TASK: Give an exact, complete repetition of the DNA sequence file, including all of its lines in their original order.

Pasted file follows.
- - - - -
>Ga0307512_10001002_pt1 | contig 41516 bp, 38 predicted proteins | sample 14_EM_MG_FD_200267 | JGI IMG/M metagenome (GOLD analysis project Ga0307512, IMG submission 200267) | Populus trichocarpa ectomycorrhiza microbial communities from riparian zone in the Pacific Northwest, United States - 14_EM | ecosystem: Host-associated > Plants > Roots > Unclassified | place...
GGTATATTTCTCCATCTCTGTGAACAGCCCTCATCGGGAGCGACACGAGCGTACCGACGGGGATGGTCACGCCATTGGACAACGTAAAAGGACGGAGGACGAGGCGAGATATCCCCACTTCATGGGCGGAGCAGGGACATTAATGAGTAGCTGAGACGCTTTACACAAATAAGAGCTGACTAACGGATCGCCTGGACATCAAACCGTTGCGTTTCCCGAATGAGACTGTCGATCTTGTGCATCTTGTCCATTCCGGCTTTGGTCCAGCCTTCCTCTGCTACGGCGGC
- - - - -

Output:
>Ga0307512_10001002_pt1 | contig 41516 bp, 38 predicted proteins | sample 14_EM_MG_FD_200267 | JGI IMG/M metagenome (GOLD analysis project Ga0307512, IMG submission 200267) | Populus trichocarpa ectomycorrhiza microbial communities from riparian zone in the Pacific Northwest, United States - 14_EM | ecosystem: Host-associated > Plants > Roots > Unclassified | place...
GGTATATTTCTCCATCTCTGTGAACAGCCCTCATCGGGAGCGACACGAGCGTACCGACGGGGATGGTCACGCCATTGGACAACGTAAAAGGACGGAGGACGAGGCGAGATATCCCCACTTCATGGGCGGAGCAGGGACATTAATGAGTAGCTGAGACGCTTTACACAAATAAGAGCTGACTAACGGATCGCCTGGACATCAAACCGTTGCGTTTCCCGAATGAGACTGTCGATCTTGTGCATCTTGTCCATTCCGGCTTTGGTCCAGCCTTCCTCTGCTACGGCGGC